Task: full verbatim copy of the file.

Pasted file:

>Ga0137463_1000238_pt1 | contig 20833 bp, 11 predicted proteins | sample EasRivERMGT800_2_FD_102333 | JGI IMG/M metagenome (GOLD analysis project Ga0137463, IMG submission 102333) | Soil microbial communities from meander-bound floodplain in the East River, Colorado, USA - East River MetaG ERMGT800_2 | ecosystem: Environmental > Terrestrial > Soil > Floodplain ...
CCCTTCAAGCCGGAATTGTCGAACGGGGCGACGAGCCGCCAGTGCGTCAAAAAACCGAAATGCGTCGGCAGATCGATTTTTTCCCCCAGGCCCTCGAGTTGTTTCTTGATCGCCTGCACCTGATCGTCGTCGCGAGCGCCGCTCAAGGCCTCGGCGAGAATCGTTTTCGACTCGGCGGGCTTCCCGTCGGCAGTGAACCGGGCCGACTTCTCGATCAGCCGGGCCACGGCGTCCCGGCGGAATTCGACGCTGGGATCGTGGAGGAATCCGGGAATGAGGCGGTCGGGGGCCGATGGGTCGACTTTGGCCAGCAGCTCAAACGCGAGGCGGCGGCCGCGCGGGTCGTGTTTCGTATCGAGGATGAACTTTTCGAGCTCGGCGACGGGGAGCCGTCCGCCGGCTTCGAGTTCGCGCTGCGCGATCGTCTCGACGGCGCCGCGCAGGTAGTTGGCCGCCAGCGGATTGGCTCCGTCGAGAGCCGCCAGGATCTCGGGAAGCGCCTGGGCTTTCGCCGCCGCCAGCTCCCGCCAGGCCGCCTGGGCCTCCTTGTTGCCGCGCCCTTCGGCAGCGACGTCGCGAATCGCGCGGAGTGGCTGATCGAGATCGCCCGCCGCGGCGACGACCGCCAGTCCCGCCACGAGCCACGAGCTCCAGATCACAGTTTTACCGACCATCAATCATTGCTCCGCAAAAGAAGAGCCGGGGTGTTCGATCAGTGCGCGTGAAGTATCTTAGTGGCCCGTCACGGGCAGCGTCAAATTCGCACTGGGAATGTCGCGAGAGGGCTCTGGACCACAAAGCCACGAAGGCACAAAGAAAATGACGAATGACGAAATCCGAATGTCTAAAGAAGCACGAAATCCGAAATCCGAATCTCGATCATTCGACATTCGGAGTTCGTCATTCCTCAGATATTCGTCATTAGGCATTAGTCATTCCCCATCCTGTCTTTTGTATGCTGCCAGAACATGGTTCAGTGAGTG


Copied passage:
>Ga0137463_1000238_pt1 | contig 20833 bp, 11 predicted proteins | sample EasRivERMGT800_2_FD_102333 | JGI IMG/M metagenome (GOLD analysis project Ga0137463, IMG submission 102333) | Soil microbial communities from meander-bound floodplain in the East River, Colorado, USA - East River MetaG ERMGT800_2 | ecosystem: Environmental > Terrestrial > Soil > Floodplain ...
CCCTTCAAGCCGGAATTGTCGAACGGGGCGACGAGCCGCCAGTGCGTCAAAAAACCGAAATGCGTCGGCAGATCGATTTTTTCCCCCAGGCCCTCGAGTTGTTTCTTGATCGCCTGCACCTGATCGTCGTCGCGAGCGCCGCTCAAGGCCTCGGCGAGAATCGTTTTCGACTCGGCGGGCTTCCCGTCGGCAGTGAACCGGGCCGACTTCTCGATCAGCCGGGCCACGGCGTCCCGGCGGAATTCGACGCTGGGATCGTGGAGGAATCCGGGAATGAGGCGGTCGGGGGCCGATGGGTCGACTTTGGCCAGCAGCTCAAACGCGAGGCGGCGGCCGCGCGGGTCGTGTTTCGTATCGAGGATGAACTTTTCGAGCTCGGCGACGGGGAGCCGTCCGCCGGCTTCGAGTTCGCGCTGCGCGATCGTCTCGACGGCGCCGCGCAGGTAGTTGGCCGCCAGCGGATTGGCTCCGTCGAGAGCCGCCAGGATCTCGGGAAGCGCCTGGGCTTTCGCCGCCGCCAGCTCCCGCCAGGCCGCCTGGGCCTCCTTGTTGCCGCGCCCTTCGGCAGCGACGTCGCGAATCGCGCGGAGTGGCTGATCGAGATCGCCCGCCGCGGCGACGACCGCCAGTCCCGCCACGAGCCACGAGCTCCAGATCACAGTTTTACCGACCATCAATCATTGCTCCGCAAAAGAAGAGCCGGGGTGTTCGATCAGTGCGCGTGAAGTATCTTAGTGGCCCGTCACGGGCAGCGTCAAATTCGCACTGGGAATGTCGCGAGAGGGCTCTGGACCACAAAGCCACGAAGGCACAAAGAAAATGACGAATGACGAAATCCGAATGTCTAAAGAAGCACGAAATCCGAAATCCGAATCTCGATCATTCGACATTCGGAGTTCGTCATTCCTCAGATATTCGTCATTAGGCATTAGTCATTCCCCATCCTGTCTTTTGTATGCTGCCAGAACATGGTTCAGTGAGTG